Posted by: Green Knight | March 1, 2012

Kickapoo Joy Juice

This just in from CU. See my comments afterwards.

February 8, 2012

Consumers Union: Pallone Bill to Limit Arsenic, Lead in Fruit Juices Helps Protect Public from Toxins
Consumer Reports tests of arsenic and lead levels in certain apple, grape juices raise concerns

WASHINGTON – Consumers Union, the policy and advocacy division of Consumer Reports, today announced its strong support for a bill introduced by U.S. Rep. Frank Pallone (N.J.) to direct the Food and Drug Administration (FDA) to set specific limits on lead and total arsenic in fruit juices.

“This bill will go a long way toward protecting the public, especially children, from exposure to these toxins,” said Ami Gadhia, Senior Policy Counsel for Consumers Union.

In its January 2012 issue Consumer Reports published test results on arsenic and lead levels in 88 samples of apple and grape juices. Approximately 10 percent of the sampled juices contained arsenic levels that exceeded federal drinking-water standards. Most of the arsenic found in the testing was inorganic; inorganic arsenic is a known carcinogen. Consumer Reports also found that about 25 percent of the samples contained lead levels higher than the federal standards for bottled water.

Based on these test results, Consumers Union has called on the federal government to set formal standards to limit the amount of arsenic and lead in fruit juices.

“We’re grateful for this effort to ensure the public’s health and safety are protected,” Gadhia said.

They got the science right. For some reason, arsenic in organic (carbon-based) compounds is less hazardous than in inorganic forms, whereas lead is more hazardous in any compounds – organic or inorganic – than in pure state. Chemistry is weird. However, certain points require some clarification for the uninitiated. They mention drinking-water standards. Those are administered under the Safe Drinking Water Act (SDWA) by the EPA, and do not apply to juice, as that isn’t drinking water, it’s a food product (although the drinking water standards do make a good yardstick).  They also mention “federal standards for bottled water.” You might think that those standards would be handled by EPA, but you’d be wrong.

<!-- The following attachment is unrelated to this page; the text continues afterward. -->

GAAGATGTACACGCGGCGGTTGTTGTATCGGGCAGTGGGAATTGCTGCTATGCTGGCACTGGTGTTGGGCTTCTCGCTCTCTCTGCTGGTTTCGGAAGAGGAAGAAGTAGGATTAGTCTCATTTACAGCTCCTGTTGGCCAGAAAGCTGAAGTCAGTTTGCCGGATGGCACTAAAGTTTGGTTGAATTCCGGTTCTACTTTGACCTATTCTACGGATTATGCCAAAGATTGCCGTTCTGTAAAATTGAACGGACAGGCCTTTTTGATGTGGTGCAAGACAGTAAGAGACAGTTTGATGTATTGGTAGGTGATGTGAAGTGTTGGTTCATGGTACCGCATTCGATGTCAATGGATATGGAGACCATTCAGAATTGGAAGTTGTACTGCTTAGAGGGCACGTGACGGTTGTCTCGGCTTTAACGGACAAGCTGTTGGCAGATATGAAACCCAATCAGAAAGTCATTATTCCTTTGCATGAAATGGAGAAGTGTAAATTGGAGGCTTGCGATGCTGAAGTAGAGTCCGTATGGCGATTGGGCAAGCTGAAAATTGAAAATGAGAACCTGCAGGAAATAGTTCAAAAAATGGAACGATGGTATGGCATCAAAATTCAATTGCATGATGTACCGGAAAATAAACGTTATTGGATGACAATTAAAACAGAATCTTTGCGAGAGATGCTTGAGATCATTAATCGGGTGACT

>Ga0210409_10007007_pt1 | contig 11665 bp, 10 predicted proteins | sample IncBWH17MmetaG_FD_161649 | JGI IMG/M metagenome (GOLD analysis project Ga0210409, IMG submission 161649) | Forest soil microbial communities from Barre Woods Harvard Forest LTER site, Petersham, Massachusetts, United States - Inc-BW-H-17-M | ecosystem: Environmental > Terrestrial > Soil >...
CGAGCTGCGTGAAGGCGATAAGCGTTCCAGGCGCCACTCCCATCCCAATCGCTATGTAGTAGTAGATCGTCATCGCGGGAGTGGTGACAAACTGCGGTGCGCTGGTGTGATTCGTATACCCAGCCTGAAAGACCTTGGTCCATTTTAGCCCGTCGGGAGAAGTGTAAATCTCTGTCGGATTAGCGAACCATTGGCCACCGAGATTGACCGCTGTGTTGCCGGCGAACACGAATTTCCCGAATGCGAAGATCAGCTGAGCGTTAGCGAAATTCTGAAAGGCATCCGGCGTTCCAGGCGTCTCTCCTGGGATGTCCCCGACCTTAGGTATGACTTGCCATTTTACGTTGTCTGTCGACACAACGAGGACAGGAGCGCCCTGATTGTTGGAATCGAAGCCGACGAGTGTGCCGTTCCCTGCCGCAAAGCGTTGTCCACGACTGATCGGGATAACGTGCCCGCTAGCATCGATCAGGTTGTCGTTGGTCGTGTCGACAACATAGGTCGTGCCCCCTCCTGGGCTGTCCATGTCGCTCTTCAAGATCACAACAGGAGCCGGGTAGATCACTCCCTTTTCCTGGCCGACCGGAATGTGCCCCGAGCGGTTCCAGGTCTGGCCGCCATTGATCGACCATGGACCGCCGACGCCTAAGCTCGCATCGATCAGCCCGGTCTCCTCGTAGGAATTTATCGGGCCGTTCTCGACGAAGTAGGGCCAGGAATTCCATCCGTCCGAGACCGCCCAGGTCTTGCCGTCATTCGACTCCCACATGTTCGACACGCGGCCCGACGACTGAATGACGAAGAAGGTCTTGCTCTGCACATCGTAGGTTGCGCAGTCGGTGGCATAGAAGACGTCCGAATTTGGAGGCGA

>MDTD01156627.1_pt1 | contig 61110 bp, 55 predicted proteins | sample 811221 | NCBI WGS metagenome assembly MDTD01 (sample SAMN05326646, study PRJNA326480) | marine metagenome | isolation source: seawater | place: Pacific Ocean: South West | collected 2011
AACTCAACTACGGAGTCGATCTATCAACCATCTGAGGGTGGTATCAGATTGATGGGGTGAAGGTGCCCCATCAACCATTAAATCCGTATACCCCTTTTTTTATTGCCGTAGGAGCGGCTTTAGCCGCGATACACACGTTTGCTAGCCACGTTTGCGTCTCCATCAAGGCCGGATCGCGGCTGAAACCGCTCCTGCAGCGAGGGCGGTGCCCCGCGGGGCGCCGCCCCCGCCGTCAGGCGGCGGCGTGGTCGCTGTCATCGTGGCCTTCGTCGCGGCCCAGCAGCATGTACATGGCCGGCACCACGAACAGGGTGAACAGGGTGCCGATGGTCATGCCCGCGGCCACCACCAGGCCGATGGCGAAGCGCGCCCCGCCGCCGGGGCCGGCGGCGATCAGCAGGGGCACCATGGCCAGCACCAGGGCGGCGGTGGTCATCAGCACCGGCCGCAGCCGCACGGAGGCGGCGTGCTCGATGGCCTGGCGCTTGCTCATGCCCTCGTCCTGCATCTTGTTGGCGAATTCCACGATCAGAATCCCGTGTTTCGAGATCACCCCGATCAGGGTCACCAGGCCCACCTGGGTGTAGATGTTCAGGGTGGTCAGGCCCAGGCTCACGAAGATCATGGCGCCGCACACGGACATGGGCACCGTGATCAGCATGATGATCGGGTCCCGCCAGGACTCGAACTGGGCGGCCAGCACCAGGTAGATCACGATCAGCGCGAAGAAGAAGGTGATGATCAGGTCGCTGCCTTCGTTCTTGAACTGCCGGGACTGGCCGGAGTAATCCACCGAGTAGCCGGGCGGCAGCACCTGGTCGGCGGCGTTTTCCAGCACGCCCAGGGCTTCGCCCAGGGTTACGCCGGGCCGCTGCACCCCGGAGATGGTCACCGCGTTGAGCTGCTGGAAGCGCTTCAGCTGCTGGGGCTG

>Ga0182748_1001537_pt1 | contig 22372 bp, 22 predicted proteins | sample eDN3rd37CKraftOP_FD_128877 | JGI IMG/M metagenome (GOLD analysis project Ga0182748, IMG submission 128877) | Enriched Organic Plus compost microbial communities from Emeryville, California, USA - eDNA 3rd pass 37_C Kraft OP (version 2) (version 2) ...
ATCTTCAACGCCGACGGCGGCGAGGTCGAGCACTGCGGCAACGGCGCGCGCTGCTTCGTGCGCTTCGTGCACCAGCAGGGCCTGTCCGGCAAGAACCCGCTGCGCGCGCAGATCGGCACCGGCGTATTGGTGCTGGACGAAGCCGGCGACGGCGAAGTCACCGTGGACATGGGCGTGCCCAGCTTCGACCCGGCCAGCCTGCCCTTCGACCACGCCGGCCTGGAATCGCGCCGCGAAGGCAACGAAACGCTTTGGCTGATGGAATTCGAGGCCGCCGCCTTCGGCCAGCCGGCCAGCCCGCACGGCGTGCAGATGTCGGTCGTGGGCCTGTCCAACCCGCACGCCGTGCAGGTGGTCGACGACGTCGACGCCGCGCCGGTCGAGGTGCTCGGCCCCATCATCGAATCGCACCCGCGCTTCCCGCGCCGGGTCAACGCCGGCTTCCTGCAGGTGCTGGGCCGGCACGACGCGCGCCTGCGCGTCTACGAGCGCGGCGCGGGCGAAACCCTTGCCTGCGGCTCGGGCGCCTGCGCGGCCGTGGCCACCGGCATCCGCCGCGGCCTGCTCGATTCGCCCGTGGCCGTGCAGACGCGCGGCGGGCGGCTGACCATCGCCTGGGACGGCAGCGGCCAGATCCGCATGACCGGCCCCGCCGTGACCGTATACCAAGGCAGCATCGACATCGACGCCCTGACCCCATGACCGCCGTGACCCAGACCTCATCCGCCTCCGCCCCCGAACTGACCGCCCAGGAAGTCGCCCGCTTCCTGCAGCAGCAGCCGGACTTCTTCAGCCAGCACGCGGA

SDWA only applies to public water supplies. PUBLIC water supplies. If you have your own private well, you’re totally on your own; I guess that’d be the Libertarian ideal (I always figured it must be something in the water with those folks anyway). If you live in a trailer park, and it’s supplied by a well, that does constitute a public supply, albeit to a very small  public, and is covered by SDWA. Bottled water is not a “water supply,” and is thus regulated by the Food & Drug Administration instead, as a “food.” FDA also is responsible for standards for the gallon jugs of spring,  distilled, or drinking water you see on the shelf at the grocery store and in the 5-gallon bottle on the water-cooler at the office. Their standards are more lax than EPA’s, and don’t cover nearly as many contaminants. Here in St. Louis, the city water supply is rated as among the best in the nation. Seems counter-intuitive, eh? The main issue with public supplies is lead from old solder on joints, or even solid lead pipes on really old systems. Copper from piping is a lesser but still regulated issue, under the 1991 Lead and Copper Rule, part of SDWA and found in 40 CFR 141.

So, your juice and bottled water can be nastier than the stuff coming out of your tap. How about that? I’ve always noticed that the people who complain about the (relatively miniscule) health & safety budgets, or clamor to do away with regulations, or even want to eliminate entire agencies, are very smug about their low-tax stance, until it’s THEIR kids that are potentially getting impacted. Then they expect the EPA director to immediately come screeching up in a hazmat response rig and fix the problem right then & there. Such unrealistic expectations exemplify the lack of critical-thinking ability in society. “We slashed your budget by 30%, but we can’t have little Augustus Percy Hornswoggle III getting lead-poisoning like all those poor people!”

The worst part of it is, most of the time people like that are so arrogant that they don’t even realize they’re being hypocrites. I’m not just picking on the rich here, either; I’ve seen the same kind of double standard in blue-collar folks who keep voting for the very people that are screwing them over, because they’re “patriotic.” I gave up trying to be Socrates and using the reductio ad absurdum argument, because most opponents lack the attention span to see it through to its logical conclusion. Maybe too much lead in their bloodstream?

 

 

 

 

 

 

 

 

 

lead fruit courtesy of willarddaniels on SpudFiles

 

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Responses

  1. Occasionally there is some good news on the environmental front, thank goodness. Thanks for sharing this info Bob!


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